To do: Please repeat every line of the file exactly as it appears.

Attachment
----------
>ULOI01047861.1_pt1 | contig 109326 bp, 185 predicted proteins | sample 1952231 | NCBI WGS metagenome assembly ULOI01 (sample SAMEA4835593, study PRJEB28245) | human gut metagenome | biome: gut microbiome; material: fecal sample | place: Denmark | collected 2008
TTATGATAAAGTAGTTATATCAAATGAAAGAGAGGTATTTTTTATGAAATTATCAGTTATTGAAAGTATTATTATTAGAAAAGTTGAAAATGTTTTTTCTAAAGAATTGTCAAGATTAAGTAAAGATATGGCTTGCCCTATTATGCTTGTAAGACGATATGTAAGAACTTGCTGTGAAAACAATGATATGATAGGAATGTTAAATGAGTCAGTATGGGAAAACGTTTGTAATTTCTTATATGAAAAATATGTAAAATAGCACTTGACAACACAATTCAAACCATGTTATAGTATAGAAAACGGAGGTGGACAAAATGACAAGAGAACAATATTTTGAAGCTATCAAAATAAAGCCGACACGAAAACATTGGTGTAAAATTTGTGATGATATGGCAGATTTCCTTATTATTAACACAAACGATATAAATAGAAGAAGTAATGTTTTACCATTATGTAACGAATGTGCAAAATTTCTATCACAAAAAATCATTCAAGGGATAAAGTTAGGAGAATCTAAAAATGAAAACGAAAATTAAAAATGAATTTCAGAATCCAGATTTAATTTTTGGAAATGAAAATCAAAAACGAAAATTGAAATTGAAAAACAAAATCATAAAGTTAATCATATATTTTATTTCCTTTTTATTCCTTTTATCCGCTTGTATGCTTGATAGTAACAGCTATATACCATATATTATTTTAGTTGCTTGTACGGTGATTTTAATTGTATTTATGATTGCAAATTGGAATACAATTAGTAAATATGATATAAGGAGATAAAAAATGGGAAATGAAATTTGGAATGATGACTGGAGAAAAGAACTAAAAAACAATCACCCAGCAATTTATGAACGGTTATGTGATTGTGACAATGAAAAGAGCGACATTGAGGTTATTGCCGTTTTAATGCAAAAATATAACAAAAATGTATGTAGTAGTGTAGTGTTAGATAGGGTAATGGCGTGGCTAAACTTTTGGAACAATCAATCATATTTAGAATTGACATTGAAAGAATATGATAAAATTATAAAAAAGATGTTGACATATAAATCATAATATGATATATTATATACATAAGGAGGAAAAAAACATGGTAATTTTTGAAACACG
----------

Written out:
>ULOI01047861.1_pt1 | contig 109326 bp, 185 predicted proteins | sample 1952231 | NCBI WGS metagenome assembly ULOI01 (sample SAMEA4835593, study PRJEB28245) | human gut metagenome | biome: gut microbiome; material: fecal sample | place: Denmark | collected 2008
TTATGATAAAGTAGTTATATCAAATGAAAGAGAGGTATTTTTTATGAAATTATCAGTTATTGAAAGTATTATTATTAGAAAAGTTGAAAATGTTTTTTCTAAAGAATTGTCAAGATTAAGTAAAGATATGGCTTGCCCTATTATGCTTGTAAGACGATATGTAAGAACTTGCTGTGAAAACAATGATATGATAGGAATGTTAAATGAGTCAGTATGGGAAAACGTTTGTAATTTCTTATATGAAAAATATGTAAAATAGCACTTGACAACACAATTCAAACCATGTTATAGTATAGAAAACGGAGGTGGACAAAATGACAAGAGAACAATATTTTGAAGCTATCAAAATAAAGCCGACACGAAAACATTGGTGTAAAATTTGTGATGATATGGCAGATTTCCTTATTATTAACACAAACGATATAAATAGAAGAAGTAATGTTTTACCATTATGTAACGAATGTGCAAAATTTCTATCACAAAAAATCATTCAAGGGATAAAGTTAGGAGAATCTAAAAATGAAAACGAAAATTAAAAATGAATTTCAGAATCCAGATTTAATTTTTGGAAATGAAAATCAAAAACGAAAATTGAAATTGAAAAACAAAATCATAAAGTTAATCATATATTTTATTTCCTTTTTATTCCTTTTATCCGCTTGTATGCTTGATAGTAACAGCTATATACCATATATTATTTTAGTTGCTTGTACGGTGATTTTAATTGTATTTATGATTGCAAATTGGAATACAATTAGTAAATATGATATAAGGAGATAAAAAATGGGAAATGAAATTTGGAATGATGACTGGAGAAAAGAACTAAAAAACAATCACCCAGCAATTTATGAACGGTTATGTGATTGTGACAATGAAAAGAGCGACATTGAGGTTATTGCCGTTTTAATGCAAAAATATAACAAAAATGTATGTAGTAGTGTAGTGTTAGATAGGGTAATGGCGTGGCTAAACTTTTGGAACAATCAATCATATTTAGAATTGACATTGAAAGAATATGATAAAATTATAAAAAAGATGTTGACATATAAATCATAATATGATATATTATATACATAAGGAGGAAAAAAACATGGTAATTTTTGAAACACG